Insomnia is a chronic condition with significant burden on health care and productivity costs. Despite this recognized burden, very few studies have examined associations between insomnia severity and healthcare and productivity costs.
A retrospective study linking health claims data with a telephone survey of members of a health plan in the Midwestern region of the United States.
The total healthcare costs study sample consisted of 2086 health plan members who completed the survey and who had complete health claims data. The productivity costs sample consisted of 1329 health plan members who worked for pay—a subset of the total healthcare costs sample.
Subjects' age, gender, demographic variables, comorbidities, and total health care costs were ascertained using health claims. Insomnia severity and lost productivity related variables were assessed using telephone interview.
Compared with the no insomnia group, mean total healthcare costs were 75% larger in the group with moderate and severe insomnia ($1323 vs. $757, P < 0.05). Compared with the no insomnia group, mean lost productivity costs were 72% larger in the moderate and severe insomnia group ($1739 vs. $1013, P < 0.001). Chronic medical comorbidities and psychiatric comorbidities were positively associated with health care cost. In contrast, psychiatric comorbidities were associated with lost productivity; while, medical comorbidities were not associated with lost productivity.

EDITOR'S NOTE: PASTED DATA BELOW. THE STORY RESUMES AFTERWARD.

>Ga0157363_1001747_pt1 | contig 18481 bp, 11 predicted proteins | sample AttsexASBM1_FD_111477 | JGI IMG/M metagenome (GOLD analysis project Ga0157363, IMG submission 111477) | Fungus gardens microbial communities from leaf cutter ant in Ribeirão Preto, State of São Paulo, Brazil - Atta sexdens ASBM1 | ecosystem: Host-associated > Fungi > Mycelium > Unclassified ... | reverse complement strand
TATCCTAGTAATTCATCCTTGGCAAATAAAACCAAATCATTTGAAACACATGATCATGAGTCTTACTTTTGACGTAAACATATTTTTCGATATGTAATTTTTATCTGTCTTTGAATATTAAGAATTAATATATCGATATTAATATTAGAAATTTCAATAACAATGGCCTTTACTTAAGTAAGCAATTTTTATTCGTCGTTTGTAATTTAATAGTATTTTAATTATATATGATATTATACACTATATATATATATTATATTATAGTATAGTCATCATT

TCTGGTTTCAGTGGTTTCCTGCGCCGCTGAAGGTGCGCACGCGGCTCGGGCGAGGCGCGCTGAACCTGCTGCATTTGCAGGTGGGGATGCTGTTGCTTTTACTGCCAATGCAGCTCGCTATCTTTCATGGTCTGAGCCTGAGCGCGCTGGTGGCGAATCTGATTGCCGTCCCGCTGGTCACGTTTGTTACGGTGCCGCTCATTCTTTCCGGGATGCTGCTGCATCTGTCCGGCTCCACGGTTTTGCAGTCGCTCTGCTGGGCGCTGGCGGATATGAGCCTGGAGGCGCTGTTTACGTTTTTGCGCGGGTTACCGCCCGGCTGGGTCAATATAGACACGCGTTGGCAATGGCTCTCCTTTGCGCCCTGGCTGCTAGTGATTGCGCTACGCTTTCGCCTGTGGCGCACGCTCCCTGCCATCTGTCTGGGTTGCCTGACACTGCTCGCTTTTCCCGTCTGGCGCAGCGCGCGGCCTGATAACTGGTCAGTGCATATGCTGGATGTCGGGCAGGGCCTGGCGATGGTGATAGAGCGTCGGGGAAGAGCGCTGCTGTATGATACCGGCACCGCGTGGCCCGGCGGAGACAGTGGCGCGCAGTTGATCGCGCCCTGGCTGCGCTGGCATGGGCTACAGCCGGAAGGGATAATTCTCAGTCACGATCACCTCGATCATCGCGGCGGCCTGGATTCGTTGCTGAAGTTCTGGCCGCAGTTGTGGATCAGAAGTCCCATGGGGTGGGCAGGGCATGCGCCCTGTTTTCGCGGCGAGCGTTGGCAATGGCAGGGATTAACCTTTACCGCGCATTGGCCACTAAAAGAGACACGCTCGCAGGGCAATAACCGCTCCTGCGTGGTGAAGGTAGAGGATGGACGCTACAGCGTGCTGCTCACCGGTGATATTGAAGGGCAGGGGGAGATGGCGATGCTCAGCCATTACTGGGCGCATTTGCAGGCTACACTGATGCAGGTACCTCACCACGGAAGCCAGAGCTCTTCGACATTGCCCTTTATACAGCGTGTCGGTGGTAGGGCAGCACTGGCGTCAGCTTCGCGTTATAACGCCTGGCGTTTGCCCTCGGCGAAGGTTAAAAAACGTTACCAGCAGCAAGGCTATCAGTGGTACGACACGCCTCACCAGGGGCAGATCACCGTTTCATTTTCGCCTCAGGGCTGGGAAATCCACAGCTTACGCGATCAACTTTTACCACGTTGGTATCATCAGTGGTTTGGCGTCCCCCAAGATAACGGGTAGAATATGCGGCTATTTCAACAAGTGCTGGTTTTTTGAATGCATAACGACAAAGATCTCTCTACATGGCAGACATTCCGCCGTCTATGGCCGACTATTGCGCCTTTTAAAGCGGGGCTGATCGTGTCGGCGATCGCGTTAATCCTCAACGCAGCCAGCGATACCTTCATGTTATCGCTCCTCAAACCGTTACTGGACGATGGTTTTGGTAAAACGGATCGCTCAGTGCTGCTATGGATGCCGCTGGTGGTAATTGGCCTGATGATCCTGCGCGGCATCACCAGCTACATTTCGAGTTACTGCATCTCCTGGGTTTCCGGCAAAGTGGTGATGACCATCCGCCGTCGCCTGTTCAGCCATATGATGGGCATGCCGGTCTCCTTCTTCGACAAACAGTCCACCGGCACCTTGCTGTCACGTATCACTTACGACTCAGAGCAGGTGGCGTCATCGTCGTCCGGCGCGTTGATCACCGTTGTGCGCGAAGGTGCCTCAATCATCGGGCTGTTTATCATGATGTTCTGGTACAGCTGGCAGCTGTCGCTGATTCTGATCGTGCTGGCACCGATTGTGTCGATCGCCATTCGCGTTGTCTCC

Health care and lost productivity costs were consistently found to be greater in moderate and severe insomniacs compared with non-insomniacs. Factors associated with lost productivity and health care costs may be fundamentally different and may require different kinds of interventions. Future studies should focus on better understanding mechanisms linking insomnia to healthcare and productivity costs and to understanding whether developing targeted interventions will reduce these costs.
Sarsour K; Kalsekar A; Swindle R; Foley K; Walsh JK. The association between insomnia severity and healthcare and productivity costs in a health plan sample. SLEEP 2011;34(4):443-450.